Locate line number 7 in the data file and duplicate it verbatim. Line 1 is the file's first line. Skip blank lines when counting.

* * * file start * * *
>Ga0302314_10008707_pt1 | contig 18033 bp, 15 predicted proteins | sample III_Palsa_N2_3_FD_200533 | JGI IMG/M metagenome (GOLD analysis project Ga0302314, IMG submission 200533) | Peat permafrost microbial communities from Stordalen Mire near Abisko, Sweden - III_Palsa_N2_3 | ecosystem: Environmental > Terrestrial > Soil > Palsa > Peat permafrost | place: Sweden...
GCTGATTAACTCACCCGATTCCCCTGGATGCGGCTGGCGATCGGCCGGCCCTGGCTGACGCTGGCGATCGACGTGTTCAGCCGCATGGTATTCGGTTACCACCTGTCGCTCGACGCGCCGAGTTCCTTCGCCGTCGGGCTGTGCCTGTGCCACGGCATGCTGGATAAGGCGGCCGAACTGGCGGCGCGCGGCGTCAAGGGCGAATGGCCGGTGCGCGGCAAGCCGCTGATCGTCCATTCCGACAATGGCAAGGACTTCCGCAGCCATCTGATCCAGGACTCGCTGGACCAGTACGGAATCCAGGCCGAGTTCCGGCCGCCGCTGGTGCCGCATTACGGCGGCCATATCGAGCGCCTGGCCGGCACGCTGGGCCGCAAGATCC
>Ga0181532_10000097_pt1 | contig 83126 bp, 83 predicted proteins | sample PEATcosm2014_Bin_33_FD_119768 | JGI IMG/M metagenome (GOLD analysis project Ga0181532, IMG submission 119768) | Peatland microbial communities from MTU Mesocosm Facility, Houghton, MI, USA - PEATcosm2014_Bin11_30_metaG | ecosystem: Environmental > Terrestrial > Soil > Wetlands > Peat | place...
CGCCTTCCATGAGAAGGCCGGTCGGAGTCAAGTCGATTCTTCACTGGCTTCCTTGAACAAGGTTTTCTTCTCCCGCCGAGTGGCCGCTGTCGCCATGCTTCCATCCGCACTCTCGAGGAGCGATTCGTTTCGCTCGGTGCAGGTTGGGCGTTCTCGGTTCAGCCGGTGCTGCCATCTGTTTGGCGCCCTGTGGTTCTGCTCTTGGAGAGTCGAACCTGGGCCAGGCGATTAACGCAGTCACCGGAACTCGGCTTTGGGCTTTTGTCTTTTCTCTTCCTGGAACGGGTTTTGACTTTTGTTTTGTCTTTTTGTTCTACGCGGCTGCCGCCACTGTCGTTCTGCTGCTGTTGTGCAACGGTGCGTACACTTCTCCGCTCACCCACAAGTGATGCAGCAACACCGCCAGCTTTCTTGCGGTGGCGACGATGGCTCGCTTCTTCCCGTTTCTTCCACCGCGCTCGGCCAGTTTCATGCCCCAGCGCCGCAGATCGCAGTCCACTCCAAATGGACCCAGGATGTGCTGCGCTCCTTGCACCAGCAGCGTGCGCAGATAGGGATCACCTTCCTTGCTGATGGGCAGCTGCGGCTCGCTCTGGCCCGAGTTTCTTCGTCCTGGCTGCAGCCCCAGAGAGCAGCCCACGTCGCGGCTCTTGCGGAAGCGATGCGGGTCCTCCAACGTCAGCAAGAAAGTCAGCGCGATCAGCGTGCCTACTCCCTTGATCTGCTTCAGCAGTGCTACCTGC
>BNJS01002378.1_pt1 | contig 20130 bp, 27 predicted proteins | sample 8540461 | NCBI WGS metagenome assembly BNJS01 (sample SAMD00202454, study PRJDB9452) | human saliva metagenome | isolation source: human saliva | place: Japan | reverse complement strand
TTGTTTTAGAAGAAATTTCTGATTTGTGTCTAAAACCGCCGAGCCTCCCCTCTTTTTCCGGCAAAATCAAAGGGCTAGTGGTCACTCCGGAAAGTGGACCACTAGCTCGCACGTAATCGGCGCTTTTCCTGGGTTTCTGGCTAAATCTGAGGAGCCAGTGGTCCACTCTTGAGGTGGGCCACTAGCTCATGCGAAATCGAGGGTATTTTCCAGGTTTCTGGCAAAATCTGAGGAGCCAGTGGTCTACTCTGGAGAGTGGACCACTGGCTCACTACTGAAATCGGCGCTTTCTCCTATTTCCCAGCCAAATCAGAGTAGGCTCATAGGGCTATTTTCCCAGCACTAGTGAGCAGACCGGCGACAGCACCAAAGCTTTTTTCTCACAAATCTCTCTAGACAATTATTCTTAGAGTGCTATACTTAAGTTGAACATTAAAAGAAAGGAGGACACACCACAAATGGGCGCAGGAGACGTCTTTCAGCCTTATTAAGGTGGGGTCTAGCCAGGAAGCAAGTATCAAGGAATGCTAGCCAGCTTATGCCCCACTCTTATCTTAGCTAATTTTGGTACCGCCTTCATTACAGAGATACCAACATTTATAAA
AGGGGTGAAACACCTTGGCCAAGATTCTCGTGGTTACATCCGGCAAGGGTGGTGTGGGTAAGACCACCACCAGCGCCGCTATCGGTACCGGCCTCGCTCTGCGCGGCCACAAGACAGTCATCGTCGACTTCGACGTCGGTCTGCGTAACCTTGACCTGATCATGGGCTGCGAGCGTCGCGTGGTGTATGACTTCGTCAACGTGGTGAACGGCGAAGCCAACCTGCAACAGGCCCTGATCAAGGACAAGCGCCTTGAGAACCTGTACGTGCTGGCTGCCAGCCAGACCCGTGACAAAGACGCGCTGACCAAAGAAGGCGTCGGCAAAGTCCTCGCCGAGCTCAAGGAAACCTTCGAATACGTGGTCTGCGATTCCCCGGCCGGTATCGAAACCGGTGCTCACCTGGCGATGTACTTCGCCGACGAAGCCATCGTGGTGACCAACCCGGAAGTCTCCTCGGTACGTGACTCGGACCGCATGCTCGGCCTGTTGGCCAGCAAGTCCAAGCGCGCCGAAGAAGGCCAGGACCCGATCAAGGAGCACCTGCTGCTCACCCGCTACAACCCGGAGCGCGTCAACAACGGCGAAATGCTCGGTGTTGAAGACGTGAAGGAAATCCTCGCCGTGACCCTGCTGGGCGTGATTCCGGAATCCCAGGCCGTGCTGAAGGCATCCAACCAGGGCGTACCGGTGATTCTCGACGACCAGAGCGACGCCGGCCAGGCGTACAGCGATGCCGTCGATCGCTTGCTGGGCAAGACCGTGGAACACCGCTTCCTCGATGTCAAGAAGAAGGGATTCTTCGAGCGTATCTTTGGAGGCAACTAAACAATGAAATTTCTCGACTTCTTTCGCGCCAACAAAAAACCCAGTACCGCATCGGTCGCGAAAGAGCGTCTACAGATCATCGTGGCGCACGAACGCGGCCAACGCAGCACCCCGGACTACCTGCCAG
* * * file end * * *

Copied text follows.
AGGGGTGAAACACCTTGGCCAAGATTCTCGTGGTTACATCCGGCAAGGGTGGTGTGGGTAAGACCACCACCAGCGCCGCTATCGGTACCGGCCTCGCTCTGCGCGGCCACAAGACAGTCATCGTCGACTTCGACGTCGGTCTGCGTAACCTTGACCTGATCATGGGCTGCGAGCGTCGCGTGGTGTATGACTTCGTCAACGTGGTGAACGGCGAAGCCAACCTGCAACAGGCCCTGATCAAGGACAAGCGCCTTGAGAACCTGTACGTGCTGGCTGCCAGCCAGACCCGTGACAAAGACGCGCTGACCAAAGAAGGCGTCGGCAAAGTCCTCGCCGAGCTCAAGGAAACCTTCGAATACGTGGTCTGCGATTCCCCGGCCGGTATCGAAACCGGTGCTCACCTGGCGATGTACTTCGCCGACGAAGCCATCGTGGTGACCAACCCGGAAGTCTCCTCGGTACGTGACTCGGACCGCATGCTCGGCCTGTTGGCCAGCAAGTCCAAGCGCGCCGAAGAAGGCCAGGACCCGATCAAGGAGCACCTGCTGCTCACCCGCTACAACCCGGAGCGCGTCAACAACGGCGAAATGCTCGGTGTTGAAGACGTGAAGGAAATCCTCGCCGTGACCCTGCTGGGCGTGATTCCGGAATCCCAGGCCGTGCTGAAGGCATCCAACCAGGGCGTACCGGTGATTCTCGACGACCAGAGCGACGCCGGCCAGGCGTACAGCGATGCCGTCGATCGCTTGCTGGGCAAGACCGTGGAACACCGCTTCCTCGATGTCAAGAAGAAGGGATTCTTCGAGCGTATCTTTGGAGGCAACTAAACAATGAAATTTCTCGACTTCTTTCGCGCCAACAAAAAACCCAGTACCGCATCGGTCGCGAAAGAGCGTCTACAGATCATCGTGGCGCACGAACGCGGCCAACGCAGCACCCCGGACTACCTGCCAG